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Complete genome sequence of soybean dwarf virus infecting soybean (Glycine max L.)
Korean J. Microbiol. 2022;58(2):91-95
Published online June 30, 2022
© 2022 The Microbiological Society of Korea.

Yeonhwa Jo1†, Hoseong Choi2†, Bong Choon Lee3, Jin-Sung Hong4, and Won Kyong Cho1*

1College of Biotechnology and Bioengineering, Sungkyunkwan University, Suwon 16419, Republic of Korea
2Plant Genomics and Breeding Institute, Seoul National University, Seoul 08826, Republic of Korea
3Crop Foundation Division, National Institute of Crop Science, Rural Development Administration, Wanju 55365, Republic of Korea
4Department of Applied Biology, Kangwon National University, Chuncheon 24341, Republic of Korea
Correspondence to: *E-mail: wonkyong@gmail.com; Tel.: +82-31-290-7860; Fax: +82-31-290-7870
These authors contributed equally to this work.
Received March 21, 2022; Revised May 16, 2022; Accepted June 11, 2022.
Abstract
We found a soybean plant displaying severe viral disease symptoms, such as stunting, rugosity, and yellowing. To reveal the viral agent, we extracted total RNA from the leaf sample and prepared a ribosome-deleted library followed by RNA- sequencing. Raw data were de novo assembled, and the assembled contigs were used in a BLASTX search against a viral protein database. We identified four contigs associated with Soybean dwarf virus (SbDV) belonging to the genus Luteovirus in the family Luteoviridae. We obtained the complete genome of SbDV isolate HS with 5,686 nucleotides (nt), encoding five open reading frames (ORFs). The phylogenetic analysis showed that SbDV isolate HS belongs to Group A containing isolates from the USA and the Czech Republic. Here, we report the complete genome sequence of SbDV isolate HS infecting soybean in Korea obtained by RNA-sequencing.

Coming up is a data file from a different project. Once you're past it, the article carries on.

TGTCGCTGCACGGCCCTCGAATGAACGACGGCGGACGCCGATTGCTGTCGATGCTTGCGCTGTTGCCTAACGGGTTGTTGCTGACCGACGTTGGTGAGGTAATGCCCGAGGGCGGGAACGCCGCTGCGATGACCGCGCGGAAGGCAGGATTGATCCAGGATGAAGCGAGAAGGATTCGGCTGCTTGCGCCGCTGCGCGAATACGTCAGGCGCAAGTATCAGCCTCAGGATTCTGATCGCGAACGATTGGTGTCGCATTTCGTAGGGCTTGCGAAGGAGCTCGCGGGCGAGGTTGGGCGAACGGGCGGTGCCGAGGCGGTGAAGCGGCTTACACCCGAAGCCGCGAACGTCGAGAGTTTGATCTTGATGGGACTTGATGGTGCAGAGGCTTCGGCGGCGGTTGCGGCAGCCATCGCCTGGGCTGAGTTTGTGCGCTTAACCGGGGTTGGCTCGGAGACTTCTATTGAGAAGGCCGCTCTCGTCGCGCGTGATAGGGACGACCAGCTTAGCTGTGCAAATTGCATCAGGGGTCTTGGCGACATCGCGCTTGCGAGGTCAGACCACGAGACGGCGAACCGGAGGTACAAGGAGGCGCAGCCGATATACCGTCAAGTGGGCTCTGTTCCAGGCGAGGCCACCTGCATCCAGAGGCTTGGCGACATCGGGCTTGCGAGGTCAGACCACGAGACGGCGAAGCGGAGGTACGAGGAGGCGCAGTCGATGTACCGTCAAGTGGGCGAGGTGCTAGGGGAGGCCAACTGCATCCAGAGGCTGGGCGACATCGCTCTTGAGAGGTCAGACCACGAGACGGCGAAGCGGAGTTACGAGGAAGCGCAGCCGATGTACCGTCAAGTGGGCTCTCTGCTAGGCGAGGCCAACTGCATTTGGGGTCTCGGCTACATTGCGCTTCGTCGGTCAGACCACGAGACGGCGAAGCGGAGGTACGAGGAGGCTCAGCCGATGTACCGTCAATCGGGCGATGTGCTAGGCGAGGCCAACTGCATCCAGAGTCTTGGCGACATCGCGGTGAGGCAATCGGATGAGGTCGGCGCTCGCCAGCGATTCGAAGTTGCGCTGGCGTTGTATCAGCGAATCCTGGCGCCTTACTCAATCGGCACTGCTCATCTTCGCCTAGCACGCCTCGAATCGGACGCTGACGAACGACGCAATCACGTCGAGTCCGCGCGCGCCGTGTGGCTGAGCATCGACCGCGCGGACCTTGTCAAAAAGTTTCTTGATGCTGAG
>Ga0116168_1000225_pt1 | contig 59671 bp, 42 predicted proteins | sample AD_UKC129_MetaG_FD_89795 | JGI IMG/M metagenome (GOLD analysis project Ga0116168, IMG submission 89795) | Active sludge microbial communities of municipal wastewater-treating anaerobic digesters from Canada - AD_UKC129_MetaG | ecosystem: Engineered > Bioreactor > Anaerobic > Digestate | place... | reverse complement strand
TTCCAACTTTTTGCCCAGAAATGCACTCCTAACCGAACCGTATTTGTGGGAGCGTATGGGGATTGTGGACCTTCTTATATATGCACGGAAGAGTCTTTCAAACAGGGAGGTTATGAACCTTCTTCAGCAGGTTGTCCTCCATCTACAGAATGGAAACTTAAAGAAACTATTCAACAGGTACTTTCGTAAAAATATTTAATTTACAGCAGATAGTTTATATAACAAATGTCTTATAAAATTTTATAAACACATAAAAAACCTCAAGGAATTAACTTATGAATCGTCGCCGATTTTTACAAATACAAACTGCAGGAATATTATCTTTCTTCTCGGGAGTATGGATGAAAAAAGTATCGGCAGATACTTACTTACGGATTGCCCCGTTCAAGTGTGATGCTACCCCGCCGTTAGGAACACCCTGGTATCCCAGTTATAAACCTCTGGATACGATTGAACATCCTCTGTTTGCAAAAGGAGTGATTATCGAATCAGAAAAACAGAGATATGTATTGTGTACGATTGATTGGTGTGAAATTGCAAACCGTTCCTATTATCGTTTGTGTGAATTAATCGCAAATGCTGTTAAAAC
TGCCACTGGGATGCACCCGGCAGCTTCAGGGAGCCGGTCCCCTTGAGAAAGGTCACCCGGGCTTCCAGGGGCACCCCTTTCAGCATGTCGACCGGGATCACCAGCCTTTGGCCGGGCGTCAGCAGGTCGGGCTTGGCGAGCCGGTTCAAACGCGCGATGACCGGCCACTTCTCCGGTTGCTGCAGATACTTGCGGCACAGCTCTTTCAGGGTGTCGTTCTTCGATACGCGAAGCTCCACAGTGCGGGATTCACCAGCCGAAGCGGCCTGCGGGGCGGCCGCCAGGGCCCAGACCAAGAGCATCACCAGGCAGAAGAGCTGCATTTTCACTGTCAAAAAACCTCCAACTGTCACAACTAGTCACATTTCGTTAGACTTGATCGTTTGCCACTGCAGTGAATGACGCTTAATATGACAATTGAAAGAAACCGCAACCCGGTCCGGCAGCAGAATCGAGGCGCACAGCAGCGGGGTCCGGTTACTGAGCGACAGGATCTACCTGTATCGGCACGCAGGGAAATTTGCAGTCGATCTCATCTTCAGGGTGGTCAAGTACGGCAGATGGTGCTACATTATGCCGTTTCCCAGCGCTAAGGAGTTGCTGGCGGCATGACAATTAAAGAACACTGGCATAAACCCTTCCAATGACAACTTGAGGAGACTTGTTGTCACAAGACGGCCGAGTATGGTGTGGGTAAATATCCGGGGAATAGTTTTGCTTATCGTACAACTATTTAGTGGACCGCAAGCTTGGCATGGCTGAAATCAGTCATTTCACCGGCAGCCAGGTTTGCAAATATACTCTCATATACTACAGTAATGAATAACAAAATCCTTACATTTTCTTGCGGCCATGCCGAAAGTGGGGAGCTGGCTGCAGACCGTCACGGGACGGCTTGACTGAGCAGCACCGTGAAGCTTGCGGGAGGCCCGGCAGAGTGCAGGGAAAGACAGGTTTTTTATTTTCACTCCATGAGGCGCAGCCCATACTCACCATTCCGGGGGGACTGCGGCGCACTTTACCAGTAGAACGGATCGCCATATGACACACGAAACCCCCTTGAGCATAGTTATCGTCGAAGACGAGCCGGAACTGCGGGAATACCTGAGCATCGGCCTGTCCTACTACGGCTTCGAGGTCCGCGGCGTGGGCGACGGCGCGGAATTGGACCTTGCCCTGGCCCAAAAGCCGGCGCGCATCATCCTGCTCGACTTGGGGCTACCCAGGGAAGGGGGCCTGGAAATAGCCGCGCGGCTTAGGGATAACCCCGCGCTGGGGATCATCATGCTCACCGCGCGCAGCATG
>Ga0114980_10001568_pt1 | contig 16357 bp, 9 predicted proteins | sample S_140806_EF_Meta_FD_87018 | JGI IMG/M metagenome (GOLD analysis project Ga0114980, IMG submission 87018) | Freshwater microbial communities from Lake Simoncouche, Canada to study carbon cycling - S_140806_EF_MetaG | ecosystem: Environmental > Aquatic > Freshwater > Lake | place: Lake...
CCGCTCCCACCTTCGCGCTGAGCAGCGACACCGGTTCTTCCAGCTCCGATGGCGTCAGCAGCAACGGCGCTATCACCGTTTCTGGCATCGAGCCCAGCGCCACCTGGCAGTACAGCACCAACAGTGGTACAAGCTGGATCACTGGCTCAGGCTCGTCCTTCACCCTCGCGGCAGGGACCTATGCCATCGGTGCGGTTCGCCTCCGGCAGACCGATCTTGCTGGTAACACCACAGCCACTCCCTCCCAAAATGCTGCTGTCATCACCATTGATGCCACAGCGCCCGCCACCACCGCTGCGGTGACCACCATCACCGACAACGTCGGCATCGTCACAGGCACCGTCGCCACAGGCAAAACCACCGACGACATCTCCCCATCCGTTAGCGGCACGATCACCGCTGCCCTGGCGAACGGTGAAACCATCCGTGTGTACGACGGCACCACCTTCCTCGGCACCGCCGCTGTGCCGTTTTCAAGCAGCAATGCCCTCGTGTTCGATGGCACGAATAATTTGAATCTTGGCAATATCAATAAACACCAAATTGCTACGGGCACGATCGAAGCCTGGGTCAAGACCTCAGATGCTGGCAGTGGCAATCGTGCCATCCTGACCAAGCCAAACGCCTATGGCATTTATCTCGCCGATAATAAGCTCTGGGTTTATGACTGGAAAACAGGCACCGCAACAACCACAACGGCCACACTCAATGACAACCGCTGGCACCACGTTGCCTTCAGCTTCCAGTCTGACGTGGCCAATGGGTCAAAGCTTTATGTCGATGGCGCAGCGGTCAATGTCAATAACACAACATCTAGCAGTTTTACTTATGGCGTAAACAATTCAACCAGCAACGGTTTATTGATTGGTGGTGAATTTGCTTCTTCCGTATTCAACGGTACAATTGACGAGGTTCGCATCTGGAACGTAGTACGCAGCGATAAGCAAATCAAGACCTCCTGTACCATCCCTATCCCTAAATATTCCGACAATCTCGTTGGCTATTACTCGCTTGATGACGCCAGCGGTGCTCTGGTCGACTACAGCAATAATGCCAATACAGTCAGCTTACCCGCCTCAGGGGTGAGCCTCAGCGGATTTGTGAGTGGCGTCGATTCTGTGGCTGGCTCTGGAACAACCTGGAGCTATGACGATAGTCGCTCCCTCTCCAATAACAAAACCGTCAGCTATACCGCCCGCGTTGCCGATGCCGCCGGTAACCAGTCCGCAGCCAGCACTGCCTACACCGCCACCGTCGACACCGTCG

Keywords : genome, soybean dwarf virus, soybean, virus
Body

Soybean dwarf virus (SbDV), a pathogenic plant RNA virus, is a member of the genus Luteovirus in the family Luteoviridae (Terauchi et al., 2001). SbDV was first identified as a severe viral pathogen infecting soybean plants in northern Japan in 1969 (Tamada et al., 1969). Since then, SbDV has been identified in many countries in the world. The main hosts for SbDV are members of the family Fabaceae, including diverse beans, but SbDV also infects plants belonging to the families Chenopodiaceae and Polemoniaceae (Damsteegt et al., 1990). The disease symptoms in the soybean leaves infected by SbDV include severe chlorosis, rugosity, and thickening of leaves (Tian et al., 2017). SbDV is usually transmitted by diverse aphids, such as Aulacorthum solani Kaltenbach, Acyrthosiphon pisum Harris, and Nearctaphis bakeri Cowen (Tian et al., 2017).

Recently, viruses infecting soybean in the Republic of Korea have been intensively examined by RNA-sequencing (Jo et al., 2020). The three major viruses infecting soybean have been found to be Soybean mosaic virus (SMV), a member of the genus Potyvirus in the family Potyviridae; Soybean yellow mottle mosaic virus (SYMMV), a member of the genus Gammacarmovirus in the family Tombusviridae; and Soybean yellow common mosaic virus (SYCMV), a member of the genus Gammacarmovirus in the family Tombusviridae. In addition, several RNA viruses have been identified infecting soybean in Korea, such as peanut stunt virus, peanut mottle virus, tomato spotted wilt virus, bean common mosaic virus, and bean common mosaic necrosis virus. Most soybean plants showing viral disease symptoms were co-infected by different viruses (Jo et al., 2020). Of viruses infecting soybean, SbDV was first identified from soybean in 2003 in Korea (Kim et al., 2006); however, SbDV was not frequently detected as compared to other known viruses infecting soybean. For example, only one study characterizing the genome of SbDV infecting Vigna angularis has been reported to date. Fortunately, it is likely that SbDV is not yet widespread in Korea. Thus, it is very important to prevent the spread of SbDV in advance.